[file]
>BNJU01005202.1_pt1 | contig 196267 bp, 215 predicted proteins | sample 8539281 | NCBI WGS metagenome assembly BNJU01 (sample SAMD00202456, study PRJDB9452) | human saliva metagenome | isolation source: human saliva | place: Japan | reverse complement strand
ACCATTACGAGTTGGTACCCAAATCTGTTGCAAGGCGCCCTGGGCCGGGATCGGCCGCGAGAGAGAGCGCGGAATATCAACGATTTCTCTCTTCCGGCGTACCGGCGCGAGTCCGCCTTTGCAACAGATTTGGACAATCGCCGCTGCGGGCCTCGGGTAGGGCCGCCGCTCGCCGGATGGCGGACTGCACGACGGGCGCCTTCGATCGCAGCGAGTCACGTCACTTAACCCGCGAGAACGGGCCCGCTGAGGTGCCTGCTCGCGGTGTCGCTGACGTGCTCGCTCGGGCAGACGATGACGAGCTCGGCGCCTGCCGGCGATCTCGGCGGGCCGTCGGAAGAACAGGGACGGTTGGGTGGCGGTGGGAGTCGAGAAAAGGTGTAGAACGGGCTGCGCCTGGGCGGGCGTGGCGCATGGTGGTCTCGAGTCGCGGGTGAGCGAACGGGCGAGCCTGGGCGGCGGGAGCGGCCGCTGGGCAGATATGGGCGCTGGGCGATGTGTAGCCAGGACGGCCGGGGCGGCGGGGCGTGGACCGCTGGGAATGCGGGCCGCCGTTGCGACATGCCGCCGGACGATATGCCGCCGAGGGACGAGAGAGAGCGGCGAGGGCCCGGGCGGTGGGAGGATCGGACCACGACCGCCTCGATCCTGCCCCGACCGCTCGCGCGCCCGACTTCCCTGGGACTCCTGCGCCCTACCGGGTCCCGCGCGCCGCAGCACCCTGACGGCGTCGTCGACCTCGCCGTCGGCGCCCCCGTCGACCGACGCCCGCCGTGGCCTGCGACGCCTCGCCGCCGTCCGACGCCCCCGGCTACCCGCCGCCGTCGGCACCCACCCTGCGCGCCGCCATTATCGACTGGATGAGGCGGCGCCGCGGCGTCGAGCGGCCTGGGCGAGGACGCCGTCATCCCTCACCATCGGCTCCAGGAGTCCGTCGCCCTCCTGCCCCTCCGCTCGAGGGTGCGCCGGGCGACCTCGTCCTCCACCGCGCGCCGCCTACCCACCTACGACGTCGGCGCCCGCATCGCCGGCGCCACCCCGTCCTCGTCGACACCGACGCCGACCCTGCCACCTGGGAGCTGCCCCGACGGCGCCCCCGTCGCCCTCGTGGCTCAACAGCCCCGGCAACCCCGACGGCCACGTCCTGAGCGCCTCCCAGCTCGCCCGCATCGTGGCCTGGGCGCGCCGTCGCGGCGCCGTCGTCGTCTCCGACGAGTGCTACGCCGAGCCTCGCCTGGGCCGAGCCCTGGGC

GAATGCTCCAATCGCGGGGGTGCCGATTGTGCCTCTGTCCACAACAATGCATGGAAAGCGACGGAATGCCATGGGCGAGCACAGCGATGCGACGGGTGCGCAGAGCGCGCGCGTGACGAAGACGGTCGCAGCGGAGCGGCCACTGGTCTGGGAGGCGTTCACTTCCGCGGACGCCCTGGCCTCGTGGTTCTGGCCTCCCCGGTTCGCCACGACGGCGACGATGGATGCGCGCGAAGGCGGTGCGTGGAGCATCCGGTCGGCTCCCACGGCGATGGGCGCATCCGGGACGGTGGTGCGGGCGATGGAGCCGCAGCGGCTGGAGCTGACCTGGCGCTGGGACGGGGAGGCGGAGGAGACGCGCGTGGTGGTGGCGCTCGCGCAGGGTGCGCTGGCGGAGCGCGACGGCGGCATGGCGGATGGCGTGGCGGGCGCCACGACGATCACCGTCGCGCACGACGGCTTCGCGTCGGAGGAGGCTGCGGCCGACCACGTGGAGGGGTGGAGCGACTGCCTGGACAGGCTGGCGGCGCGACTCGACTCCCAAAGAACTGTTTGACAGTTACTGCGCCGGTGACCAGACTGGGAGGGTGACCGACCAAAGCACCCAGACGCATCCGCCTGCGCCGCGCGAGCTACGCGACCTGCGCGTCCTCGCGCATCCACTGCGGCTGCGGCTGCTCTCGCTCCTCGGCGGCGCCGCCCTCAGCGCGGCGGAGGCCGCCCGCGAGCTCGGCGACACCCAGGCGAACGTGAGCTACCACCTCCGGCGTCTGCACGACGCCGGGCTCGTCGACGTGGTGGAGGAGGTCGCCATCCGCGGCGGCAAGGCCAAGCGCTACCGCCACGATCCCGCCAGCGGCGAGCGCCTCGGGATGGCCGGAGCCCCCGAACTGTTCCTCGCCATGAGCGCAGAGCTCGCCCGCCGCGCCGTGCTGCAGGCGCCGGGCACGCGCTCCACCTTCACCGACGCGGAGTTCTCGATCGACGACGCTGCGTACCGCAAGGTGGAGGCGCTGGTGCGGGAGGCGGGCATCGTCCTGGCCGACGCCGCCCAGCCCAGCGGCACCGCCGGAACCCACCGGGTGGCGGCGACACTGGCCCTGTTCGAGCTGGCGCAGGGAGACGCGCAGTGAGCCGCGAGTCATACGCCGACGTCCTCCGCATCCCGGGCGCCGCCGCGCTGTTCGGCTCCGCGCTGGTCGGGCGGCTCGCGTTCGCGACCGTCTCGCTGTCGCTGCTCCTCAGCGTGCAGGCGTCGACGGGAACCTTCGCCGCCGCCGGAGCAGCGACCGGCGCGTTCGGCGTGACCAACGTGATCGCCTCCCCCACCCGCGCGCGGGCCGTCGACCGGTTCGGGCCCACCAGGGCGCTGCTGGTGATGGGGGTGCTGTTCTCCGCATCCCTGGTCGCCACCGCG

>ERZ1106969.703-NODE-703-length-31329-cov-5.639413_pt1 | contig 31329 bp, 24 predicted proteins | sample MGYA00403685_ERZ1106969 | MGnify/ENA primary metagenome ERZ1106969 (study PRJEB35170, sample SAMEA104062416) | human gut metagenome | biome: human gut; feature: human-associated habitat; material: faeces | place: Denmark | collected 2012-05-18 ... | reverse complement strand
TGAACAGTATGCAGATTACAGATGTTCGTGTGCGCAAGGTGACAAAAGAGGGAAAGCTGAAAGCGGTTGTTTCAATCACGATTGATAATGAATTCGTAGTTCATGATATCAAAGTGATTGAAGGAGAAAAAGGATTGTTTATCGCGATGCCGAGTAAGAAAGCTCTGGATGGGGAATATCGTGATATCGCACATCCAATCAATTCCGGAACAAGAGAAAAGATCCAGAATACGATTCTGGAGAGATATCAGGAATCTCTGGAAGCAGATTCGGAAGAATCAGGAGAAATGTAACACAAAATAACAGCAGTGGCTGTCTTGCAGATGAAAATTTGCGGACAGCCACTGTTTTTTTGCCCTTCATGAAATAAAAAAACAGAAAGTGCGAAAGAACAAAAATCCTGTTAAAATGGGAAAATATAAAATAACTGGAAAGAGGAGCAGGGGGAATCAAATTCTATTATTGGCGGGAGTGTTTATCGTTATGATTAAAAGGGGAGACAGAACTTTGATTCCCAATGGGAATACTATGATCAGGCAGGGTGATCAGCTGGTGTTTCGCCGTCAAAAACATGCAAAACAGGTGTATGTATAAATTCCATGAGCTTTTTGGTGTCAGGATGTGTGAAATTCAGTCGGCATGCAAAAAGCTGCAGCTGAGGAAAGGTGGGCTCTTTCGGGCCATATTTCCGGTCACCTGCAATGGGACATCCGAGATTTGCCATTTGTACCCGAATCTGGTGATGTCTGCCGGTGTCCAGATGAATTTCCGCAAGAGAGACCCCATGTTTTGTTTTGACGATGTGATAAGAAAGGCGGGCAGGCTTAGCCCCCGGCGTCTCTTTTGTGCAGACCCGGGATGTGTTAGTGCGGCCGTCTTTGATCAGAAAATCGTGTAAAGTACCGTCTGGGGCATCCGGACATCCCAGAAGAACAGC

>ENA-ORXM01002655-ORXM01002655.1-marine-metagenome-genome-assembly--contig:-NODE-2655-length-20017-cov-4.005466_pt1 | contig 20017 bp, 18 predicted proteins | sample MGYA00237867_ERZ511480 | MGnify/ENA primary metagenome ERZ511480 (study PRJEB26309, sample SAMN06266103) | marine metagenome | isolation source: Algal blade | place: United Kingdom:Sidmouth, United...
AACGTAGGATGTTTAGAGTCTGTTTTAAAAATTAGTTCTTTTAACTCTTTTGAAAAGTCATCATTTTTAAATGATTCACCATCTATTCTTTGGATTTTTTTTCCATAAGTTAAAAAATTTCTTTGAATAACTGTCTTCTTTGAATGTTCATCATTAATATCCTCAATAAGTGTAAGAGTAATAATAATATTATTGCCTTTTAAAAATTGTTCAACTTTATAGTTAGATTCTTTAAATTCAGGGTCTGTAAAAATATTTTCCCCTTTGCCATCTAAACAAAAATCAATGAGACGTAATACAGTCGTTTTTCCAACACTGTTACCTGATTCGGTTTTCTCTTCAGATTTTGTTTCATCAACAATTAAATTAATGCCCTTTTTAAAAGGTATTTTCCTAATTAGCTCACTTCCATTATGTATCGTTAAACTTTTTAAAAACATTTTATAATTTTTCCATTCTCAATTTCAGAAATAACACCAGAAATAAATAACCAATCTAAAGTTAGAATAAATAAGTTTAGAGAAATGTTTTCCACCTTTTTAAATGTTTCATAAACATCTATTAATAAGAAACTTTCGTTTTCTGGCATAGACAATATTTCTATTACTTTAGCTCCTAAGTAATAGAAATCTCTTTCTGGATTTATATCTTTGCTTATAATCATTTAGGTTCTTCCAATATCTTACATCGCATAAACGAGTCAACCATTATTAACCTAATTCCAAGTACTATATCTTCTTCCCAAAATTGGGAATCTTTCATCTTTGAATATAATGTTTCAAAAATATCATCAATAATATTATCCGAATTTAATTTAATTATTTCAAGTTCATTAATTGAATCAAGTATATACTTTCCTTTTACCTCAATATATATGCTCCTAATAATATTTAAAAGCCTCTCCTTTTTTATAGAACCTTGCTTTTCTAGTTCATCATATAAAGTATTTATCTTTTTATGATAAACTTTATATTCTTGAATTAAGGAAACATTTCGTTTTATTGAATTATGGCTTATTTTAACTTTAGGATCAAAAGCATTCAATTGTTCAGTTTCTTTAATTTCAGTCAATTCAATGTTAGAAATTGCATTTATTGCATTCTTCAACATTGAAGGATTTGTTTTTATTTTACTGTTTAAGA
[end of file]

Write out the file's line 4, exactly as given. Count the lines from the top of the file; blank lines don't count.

>ERZ1106969.703-NODE-703-length-31329-cov-5.639413_pt1 | contig 31329 bp, 24 predicted proteins | sample MGYA00403685_ERZ1106969 | MGnify/ENA primary metagenome ERZ1106969 (study PRJEB35170, sample SAMEA104062416) | human gut metagenome | biome: human gut; feature: human-associated habitat; material: faeces | place: Denmark | collected 2012-05-18 ... | reverse complement strand